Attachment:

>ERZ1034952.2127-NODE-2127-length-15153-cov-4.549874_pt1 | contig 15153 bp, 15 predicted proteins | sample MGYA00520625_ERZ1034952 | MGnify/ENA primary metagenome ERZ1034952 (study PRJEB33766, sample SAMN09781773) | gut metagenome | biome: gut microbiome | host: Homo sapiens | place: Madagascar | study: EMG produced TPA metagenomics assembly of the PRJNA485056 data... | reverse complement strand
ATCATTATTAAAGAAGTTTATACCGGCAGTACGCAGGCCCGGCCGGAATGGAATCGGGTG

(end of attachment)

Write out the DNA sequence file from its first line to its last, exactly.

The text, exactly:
>ERZ1034952.2127-NODE-2127-length-15153-cov-4.549874_pt1 | contig 15153 bp, 15 predicted proteins | sample MGYA00520625_ERZ1034952 | MGnify/ENA primary metagenome ERZ1034952 (study PRJEB33766, sample SAMN09781773) | gut metagenome | biome: gut microbiome | host: Homo sapiens | place: Madagascar | study: EMG produced TPA metagenomics assembly of the PRJNA485056 data... | reverse complement strand
ATCATTATTAAAGAAGTTTATACCGGCAGTACGCAGGCCCGGCCGGAATGGAATCGGGTG